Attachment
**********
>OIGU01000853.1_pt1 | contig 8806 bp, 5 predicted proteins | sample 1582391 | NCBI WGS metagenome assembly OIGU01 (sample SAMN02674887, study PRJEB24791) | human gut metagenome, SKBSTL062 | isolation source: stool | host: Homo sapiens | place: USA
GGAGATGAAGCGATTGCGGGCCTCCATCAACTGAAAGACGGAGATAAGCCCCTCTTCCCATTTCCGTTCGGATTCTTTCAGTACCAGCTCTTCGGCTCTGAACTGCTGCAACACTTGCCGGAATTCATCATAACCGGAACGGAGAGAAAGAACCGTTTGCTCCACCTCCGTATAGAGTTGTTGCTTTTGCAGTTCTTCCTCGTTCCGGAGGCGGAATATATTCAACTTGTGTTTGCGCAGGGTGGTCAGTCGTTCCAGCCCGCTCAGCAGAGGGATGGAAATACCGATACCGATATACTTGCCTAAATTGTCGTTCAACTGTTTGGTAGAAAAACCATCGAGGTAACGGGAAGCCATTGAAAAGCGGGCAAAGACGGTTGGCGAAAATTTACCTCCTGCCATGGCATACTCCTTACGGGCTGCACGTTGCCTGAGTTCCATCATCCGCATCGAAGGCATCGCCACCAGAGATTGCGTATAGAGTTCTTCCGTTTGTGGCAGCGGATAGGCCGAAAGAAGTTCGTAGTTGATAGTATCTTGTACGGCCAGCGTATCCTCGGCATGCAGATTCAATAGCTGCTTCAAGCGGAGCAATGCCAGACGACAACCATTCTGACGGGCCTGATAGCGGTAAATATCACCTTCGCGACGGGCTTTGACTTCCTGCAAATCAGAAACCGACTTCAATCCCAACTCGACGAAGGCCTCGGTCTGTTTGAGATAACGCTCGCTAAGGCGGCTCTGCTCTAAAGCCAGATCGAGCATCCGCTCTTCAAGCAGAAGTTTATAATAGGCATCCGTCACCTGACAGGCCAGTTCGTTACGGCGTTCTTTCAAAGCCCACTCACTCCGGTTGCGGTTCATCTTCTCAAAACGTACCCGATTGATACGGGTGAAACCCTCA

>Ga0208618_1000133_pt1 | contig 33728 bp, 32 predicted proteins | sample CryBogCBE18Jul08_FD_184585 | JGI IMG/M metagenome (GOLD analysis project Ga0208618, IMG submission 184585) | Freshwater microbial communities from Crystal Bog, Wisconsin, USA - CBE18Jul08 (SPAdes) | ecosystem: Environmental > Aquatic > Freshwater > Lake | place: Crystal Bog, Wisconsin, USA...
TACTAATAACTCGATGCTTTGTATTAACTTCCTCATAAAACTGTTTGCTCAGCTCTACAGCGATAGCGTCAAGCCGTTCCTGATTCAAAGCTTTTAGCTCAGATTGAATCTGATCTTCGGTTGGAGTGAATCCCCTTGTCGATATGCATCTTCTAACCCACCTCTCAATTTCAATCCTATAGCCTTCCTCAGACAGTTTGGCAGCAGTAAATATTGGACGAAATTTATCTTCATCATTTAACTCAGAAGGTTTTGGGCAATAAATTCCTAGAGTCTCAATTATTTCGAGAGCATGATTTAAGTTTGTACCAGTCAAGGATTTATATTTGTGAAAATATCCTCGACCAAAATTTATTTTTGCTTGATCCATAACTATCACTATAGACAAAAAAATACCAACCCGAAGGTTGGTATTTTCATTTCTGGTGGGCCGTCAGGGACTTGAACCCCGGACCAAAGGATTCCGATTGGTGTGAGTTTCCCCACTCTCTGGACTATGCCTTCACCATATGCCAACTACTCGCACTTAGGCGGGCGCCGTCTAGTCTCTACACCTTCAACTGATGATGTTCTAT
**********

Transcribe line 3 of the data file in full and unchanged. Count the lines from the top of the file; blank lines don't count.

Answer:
>Ga0208618_1000133_pt1 | contig 33728 bp, 32 predicted proteins | sample CryBogCBE18Jul08_FD_184585 | JGI IMG/M metagenome (GOLD analysis project Ga0208618, IMG submission 184585) | Freshwater microbial communities from Crystal Bog, Wisconsin, USA - CBE18Jul08 (SPAdes) | ecosystem: Environmental > Aquatic > Freshwater > Lake | place: Crystal Bog, Wisconsin, USA...